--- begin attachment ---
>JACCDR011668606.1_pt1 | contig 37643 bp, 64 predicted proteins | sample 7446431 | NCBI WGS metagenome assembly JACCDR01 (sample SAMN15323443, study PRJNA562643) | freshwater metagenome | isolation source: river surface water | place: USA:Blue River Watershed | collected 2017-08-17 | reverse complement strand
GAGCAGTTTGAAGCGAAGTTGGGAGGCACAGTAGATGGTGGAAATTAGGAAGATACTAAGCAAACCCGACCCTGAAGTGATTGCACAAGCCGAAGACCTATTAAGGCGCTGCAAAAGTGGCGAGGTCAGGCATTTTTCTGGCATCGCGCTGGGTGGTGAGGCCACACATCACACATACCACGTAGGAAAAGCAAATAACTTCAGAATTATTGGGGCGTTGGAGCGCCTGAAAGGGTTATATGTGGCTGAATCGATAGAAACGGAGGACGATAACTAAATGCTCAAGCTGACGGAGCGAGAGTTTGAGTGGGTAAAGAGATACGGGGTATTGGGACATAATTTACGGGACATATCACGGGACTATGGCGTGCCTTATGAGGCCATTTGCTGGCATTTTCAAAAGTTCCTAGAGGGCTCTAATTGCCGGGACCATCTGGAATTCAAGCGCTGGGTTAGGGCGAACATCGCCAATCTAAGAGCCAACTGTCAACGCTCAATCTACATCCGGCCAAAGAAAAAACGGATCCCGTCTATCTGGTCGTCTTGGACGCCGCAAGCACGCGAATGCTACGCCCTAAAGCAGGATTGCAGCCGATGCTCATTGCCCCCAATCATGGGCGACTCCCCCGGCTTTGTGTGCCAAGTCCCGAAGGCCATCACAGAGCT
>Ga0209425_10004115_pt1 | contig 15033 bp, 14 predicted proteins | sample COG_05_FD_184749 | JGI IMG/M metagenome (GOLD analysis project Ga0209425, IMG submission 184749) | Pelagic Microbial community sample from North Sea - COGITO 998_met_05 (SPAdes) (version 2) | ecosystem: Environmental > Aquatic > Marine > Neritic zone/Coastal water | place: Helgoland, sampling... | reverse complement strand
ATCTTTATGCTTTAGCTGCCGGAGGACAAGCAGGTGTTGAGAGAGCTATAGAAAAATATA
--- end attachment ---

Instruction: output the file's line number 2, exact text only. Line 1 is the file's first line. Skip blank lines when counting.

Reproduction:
GAGCAGTTTGAAGCGAAGTTGGGAGGCACAGTAGATGGTGGAAATTAGGAAGATACTAAGCAAACCCGACCCTGAAGTGATTGCACAAGCCGAAGACCTATTAAGGCGCTGCAAAAGTGGCGAGGTCAGGCATTTTTCTGGCATCGCGCTGGGTGGTGAGGCCACACATCACACATACCACGTAGGAAAAGCAAATAACTTCAGAATTATTGGGGCGTTGGAGCGCCTGAAAGGGTTATATGTGGCTGAATCGATAGAAACGGAGGACGATAACTAAATGCTCAAGCTGACGGAGCGAGAGTTTGAGTGGGTAAAGAGATACGGGGTATTGGGACATAATTTACGGGACATATCACGGGACTATGGCGTGCCTTATGAGGCCATTTGCTGGCATTTTCAAAAGTTCCTAGAGGGCTCTAATTGCCGGGACCATCTGGAATTCAAGCGCTGGGTTAGGGCGAACATCGCCAATCTAAGAGCCAACTGTCAACGCTCAATCTACATCCGGCCAAAGAAAAAACGGATCCCGTCTATCTGGTCGTCTTGGACGCCGCAAGCACGCGAATGCTACGCCCTAAAGCAGGATTGCAGCCGATGCTCATTGCCCCCAATCATGGGCGACTCCCCCGGCTTTGTGTGCCAAGTCCCGAAGGCCATCACAGAGCT